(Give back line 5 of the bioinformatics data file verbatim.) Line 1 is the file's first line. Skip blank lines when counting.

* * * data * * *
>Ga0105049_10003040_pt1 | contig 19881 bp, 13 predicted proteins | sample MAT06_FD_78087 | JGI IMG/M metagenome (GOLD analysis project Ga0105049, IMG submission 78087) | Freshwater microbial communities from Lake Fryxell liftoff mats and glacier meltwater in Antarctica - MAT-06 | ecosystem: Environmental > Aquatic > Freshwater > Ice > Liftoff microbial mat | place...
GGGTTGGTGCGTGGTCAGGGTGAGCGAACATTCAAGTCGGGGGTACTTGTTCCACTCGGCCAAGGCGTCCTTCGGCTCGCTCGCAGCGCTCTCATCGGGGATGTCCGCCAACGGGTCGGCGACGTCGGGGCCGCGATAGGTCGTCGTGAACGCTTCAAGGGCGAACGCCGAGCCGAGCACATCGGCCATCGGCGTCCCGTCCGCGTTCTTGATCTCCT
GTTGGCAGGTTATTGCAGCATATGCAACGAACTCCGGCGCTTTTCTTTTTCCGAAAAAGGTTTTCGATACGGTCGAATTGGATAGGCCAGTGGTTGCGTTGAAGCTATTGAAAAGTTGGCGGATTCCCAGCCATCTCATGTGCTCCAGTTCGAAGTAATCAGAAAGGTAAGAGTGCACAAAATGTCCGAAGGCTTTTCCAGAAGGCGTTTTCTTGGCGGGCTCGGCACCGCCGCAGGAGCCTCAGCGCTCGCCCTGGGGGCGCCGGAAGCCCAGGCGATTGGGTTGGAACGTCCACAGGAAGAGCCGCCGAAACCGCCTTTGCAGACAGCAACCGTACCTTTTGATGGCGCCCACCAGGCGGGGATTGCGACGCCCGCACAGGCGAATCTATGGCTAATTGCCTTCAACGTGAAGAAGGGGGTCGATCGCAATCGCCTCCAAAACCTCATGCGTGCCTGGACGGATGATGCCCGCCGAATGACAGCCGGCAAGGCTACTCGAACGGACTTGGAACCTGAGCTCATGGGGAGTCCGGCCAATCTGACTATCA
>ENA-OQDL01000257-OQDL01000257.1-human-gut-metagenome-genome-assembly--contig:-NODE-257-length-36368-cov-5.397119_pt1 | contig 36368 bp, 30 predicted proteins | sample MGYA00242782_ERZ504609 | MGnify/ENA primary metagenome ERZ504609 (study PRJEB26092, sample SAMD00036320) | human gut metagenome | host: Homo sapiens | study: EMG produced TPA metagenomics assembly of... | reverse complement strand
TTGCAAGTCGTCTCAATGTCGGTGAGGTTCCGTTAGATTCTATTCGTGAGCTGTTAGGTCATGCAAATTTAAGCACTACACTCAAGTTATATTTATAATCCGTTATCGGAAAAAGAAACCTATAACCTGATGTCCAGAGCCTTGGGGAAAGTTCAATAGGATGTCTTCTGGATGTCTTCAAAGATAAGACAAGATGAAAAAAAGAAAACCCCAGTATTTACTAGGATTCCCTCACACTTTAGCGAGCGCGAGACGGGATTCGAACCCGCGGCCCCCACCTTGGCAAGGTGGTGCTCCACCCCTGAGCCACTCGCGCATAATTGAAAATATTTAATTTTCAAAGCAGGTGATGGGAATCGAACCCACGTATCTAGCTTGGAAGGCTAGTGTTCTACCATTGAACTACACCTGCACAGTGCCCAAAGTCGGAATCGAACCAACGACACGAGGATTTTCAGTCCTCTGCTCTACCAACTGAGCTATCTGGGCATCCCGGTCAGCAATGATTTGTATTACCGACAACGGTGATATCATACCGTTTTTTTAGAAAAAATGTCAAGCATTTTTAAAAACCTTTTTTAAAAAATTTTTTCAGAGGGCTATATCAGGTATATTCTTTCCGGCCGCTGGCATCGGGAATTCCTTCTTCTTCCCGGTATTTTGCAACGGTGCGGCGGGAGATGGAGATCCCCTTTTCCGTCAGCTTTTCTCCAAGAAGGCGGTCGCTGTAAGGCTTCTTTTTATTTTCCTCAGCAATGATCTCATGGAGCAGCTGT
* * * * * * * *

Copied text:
TTGCAAGTCGTCTCAATGTCGGTGAGGTTCCGTTAGATTCTATTCGTGAGCTGTTAGGTCATGCAAATTTAAGCACTACACTCAAGTTATATTTATAATCCGTTATCGGAAAAAGAAACCTATAACCTGATGTCCAGAGCCTTGGGGAAAGTTCAATAGGATGTCTTCTGGATGTCTTCAAAGATAAGACAAGATGAAAAAAAGAAAACCCCAGTATTTACTAGGATTCCCTCACACTTTAGCGAGCGCGAGACGGGATTCGAACCCGCGGCCCCCACCTTGGCAAGGTGGTGCTCCACCCCTGAGCCACTCGCGCATAATTGAAAATATTTAATTTTCAAAGCAGGTGATGGGAATCGAACCCACGTATCTAGCTTGGAAGGCTAGTGTTCTACCATTGAACTACACCTGCACAGTGCCCAAAGTCGGAATCGAACCAACGACACGAGGATTTTCAGTCCTCTGCTCTACCAACTGAGCTATCTGGGCATCCCGGTCAGCAATGATTTGTATTACCGACAACGGTGATATCATACCGTTTTTTTAGAAAAAATGTCAAGCATTTTTAAAAACCTTTTTTAAAAAATTTTTTCAGAGGGCTATATCAGGTATATTCTTTCCGGCCGCTGGCATCGGGAATTCCTTCTTCTTCCCGGTATTTTGCAACGGTGCGGCGGGAGATGGAGATCCCCTTTTCCGTCAGCTTTTCTCCAAGAAGGCGGTCGCTGTAAGGCTTCTTTTTATTTTCCTCAGCAATGATCTCATGGAGCAGCTGT